19 Similar Phrases to Everything But the Kitchen Sink

In the vibrant tapestry of the English language, phrases like “Everything But the Kitchen Sink” stand out for their vivid imagery and universal appeal. This expression, meaning to include nearly everything imaginable, often in a context of excess or overwhelming abundance, captures the essence of maximalism in speech. Through exploring 19 alternative phrases that echo the sentiment of “Everything But the Kitchen Sink,” we delve into the rich variety and creativity inherent in language, showcasing the myriad ways to convey the concept of all-encompassing inclusivity.

19 Similar Phrases to Everything But the Kitchen Sink

  1. The whole nine yards
    This phrase implies including everything possible or available, with a hint of excess or completeness.
  2. All the bells and whistles
    Used to denote something that is equipped with all the extras, often more than necessary or expected.
  3. Lock, stock, and barrel
    This means including every part of something, leaving nothing out; originally referring to the parts of a gun.
  4. Every trick in the book
    Implies using every possible method or resource, sparing no effort to achieve a goal.
  5. The full monty
    British slang for everything which is necessary, appropriate, or possible; often with an implication of nudity, but not exclusively.
  6. The whole enchilada
    A colloquial, humorous phrase meaning everything that one can think of, referring to a full dish as a metaphor for completeness.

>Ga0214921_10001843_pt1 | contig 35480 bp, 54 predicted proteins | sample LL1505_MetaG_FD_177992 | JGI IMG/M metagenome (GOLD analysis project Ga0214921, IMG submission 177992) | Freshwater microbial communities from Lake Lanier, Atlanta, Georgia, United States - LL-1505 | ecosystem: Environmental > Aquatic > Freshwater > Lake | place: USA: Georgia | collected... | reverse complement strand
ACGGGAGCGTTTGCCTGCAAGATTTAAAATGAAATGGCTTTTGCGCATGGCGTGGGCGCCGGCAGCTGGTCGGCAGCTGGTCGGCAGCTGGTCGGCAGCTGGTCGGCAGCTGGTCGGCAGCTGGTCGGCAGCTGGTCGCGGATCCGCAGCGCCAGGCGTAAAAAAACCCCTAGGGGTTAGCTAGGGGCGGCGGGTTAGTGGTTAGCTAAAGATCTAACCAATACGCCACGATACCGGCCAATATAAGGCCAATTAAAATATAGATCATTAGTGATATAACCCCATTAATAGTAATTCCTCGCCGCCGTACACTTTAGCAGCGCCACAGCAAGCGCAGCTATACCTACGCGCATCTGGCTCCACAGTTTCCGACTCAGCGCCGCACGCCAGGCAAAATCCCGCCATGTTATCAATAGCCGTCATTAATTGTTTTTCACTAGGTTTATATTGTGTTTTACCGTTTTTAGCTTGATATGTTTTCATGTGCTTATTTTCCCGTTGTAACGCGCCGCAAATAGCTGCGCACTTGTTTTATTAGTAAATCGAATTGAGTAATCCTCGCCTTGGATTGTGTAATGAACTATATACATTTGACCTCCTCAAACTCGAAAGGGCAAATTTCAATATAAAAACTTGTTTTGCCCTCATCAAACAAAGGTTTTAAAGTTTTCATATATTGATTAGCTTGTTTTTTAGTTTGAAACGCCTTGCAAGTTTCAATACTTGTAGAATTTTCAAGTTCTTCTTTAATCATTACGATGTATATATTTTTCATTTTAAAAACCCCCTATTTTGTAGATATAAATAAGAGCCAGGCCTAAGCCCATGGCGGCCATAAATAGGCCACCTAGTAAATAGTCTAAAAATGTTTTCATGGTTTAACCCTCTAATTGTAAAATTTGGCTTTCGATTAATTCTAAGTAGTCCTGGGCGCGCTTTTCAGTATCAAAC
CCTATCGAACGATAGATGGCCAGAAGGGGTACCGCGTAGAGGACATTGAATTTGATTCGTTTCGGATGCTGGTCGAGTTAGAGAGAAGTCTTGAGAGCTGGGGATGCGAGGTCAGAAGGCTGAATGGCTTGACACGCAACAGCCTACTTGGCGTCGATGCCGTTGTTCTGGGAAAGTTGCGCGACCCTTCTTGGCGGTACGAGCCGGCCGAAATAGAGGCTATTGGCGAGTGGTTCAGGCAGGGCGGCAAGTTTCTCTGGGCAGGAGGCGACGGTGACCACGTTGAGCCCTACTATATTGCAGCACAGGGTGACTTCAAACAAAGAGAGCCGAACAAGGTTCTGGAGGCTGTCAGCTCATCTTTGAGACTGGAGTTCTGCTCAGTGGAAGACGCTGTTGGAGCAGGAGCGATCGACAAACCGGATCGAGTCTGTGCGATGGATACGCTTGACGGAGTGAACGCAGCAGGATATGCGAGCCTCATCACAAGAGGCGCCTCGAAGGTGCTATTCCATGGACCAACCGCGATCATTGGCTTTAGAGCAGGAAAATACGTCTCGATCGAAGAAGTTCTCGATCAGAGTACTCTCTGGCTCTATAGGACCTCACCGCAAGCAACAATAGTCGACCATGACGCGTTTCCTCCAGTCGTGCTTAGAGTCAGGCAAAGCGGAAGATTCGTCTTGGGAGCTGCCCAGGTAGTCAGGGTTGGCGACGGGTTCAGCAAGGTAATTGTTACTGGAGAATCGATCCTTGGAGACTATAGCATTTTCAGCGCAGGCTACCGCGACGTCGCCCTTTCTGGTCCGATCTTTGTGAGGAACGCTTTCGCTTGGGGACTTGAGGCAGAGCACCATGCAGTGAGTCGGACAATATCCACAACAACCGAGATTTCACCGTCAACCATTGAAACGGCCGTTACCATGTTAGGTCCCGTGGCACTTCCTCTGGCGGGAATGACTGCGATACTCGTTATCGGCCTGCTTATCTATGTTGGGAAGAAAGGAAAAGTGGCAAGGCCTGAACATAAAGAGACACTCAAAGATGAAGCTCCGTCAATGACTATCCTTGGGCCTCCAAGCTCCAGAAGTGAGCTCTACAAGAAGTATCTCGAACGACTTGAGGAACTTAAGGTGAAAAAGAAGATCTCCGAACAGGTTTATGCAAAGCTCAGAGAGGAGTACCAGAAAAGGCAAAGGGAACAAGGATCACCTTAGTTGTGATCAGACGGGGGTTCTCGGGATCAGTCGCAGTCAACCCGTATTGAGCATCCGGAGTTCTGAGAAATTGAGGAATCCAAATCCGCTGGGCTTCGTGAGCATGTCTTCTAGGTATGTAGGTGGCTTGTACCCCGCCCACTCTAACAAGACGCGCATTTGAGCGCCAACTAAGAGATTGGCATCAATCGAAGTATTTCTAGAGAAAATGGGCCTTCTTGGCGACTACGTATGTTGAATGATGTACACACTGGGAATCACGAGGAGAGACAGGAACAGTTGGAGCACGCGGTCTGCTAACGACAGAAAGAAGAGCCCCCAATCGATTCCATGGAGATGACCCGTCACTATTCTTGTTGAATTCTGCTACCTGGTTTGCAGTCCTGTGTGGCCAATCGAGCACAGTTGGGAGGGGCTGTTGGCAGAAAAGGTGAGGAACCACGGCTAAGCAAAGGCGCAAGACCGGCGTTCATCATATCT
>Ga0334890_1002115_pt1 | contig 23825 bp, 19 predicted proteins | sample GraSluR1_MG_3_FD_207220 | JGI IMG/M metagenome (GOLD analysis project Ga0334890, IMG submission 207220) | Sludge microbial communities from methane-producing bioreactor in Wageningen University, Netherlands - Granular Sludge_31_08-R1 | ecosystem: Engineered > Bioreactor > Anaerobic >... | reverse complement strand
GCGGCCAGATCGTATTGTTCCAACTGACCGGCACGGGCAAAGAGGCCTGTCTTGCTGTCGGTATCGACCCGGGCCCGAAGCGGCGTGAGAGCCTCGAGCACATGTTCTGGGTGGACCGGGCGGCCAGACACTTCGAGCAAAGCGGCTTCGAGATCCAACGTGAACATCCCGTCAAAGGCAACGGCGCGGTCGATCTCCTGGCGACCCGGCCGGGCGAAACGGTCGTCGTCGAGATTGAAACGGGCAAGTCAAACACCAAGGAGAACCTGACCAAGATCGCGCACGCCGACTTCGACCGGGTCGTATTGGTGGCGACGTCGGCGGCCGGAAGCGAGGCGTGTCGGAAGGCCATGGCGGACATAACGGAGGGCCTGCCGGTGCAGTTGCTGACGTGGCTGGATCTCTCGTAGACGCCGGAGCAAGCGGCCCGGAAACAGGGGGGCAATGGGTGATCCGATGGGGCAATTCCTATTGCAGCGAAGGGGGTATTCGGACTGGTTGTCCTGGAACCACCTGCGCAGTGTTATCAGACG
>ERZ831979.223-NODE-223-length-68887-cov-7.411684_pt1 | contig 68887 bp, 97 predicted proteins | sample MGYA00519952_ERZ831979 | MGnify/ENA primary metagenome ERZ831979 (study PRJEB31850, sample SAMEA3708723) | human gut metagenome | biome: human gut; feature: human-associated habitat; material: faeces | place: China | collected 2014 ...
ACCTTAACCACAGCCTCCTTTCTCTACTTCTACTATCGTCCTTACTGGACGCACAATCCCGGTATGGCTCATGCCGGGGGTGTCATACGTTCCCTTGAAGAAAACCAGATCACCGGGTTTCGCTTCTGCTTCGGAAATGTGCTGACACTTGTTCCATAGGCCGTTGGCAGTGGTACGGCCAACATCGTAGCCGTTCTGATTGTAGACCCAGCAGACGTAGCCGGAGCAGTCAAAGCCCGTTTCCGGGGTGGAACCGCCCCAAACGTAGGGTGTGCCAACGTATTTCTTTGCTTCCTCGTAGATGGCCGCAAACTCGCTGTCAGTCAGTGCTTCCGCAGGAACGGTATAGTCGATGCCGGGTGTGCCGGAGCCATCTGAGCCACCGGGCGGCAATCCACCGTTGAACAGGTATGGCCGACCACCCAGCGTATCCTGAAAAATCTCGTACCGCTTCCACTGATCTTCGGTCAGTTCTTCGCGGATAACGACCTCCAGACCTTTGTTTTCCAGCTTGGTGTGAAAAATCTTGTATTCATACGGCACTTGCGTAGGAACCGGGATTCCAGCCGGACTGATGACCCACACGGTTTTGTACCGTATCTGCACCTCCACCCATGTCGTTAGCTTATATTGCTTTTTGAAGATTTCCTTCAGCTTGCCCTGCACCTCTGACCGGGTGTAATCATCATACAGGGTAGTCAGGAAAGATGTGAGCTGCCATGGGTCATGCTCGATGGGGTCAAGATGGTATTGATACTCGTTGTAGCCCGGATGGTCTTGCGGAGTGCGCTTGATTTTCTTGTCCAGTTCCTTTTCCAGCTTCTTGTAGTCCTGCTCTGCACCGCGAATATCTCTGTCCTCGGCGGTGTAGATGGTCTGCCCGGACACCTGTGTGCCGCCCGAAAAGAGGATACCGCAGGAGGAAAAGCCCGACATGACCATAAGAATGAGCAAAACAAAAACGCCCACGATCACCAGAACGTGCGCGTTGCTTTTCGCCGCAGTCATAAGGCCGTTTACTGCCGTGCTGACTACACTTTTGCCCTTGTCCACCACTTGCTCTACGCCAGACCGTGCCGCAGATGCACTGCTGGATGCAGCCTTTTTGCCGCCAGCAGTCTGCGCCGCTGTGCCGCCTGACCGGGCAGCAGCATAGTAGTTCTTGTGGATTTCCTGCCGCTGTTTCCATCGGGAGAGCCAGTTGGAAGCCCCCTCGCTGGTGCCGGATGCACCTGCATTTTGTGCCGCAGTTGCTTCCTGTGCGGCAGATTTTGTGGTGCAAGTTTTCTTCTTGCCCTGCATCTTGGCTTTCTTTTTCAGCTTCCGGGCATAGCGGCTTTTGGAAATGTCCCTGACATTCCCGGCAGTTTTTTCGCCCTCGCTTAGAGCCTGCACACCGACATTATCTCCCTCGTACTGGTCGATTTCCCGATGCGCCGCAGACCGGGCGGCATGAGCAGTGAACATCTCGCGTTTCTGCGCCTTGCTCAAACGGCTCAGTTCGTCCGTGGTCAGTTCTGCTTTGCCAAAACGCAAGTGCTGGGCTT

7. The whole shebang
    This phrase signifies the entire thing or affair, encompassing all that is related or relevant.
  8. All that and a bag of chips
    A playful way to say something includes everything expected and then some, often with a tone of superiority.
  9. Everything from A to Z
    Denotes covering the entire range, without leaving anything out, literally from the first to the last.
  10. The whole ball of wax
    An idiom meaning everything, the total, the entirety; origins are disputed but it implies complete inclusiveness.
  11. The whole kit and caboodle
    This means the entire thing, all parts or elements together; ‘caboodle’ reinforces the idea of completeness.
  12. Every bell and whistle
    Similar to “all the bells and whistles,” focusing more on the details and features that are included.
  13. Soup to nuts
    An American English idiom meaning “from beginning to end,” derived from the description of a full-course dinner.
  14. From top to bottom
    Indicates covering or including every part or aspect of something, thoroughly.
  15. All the trimmings
    Usually refers to food (like a fully dressed turkey), but metaphorically means with every possible addition or adornment.
  16. Hook, line, and sinker
    Originally from fishing, it’s used to signify total acceptance or inclusion, often in the sense of being fully tricked or convinced.
  17. The whole hog
    Going all-out, sparing no expense or effort, doing or including everything possible.
  18. To the hilt
    Means fully or to the maximum extent; originally a term from sword fighting, indicating thrusting a blade to its maximum depth.
  19. Cover all bases
    A phrase borrowed from baseball, meaning to be thoroughly prepared, leaving no aspect or possibility unchecked.


In the realm of expression, “Everything But the Kitchen Sink” and its 19 counterparts serve as a testament to the ingenuity and flair of the English language. These phrases, each with its unique twist, offer a palette of options for articulating the idea of including almost everything. They enrich our dialogues and writings, providing colorful and dynamic ways to express comprehensiveness and abundance. As language continues to evolve, such expressions will remain timeless, illustrating the endless possibilities for creativity in communication.

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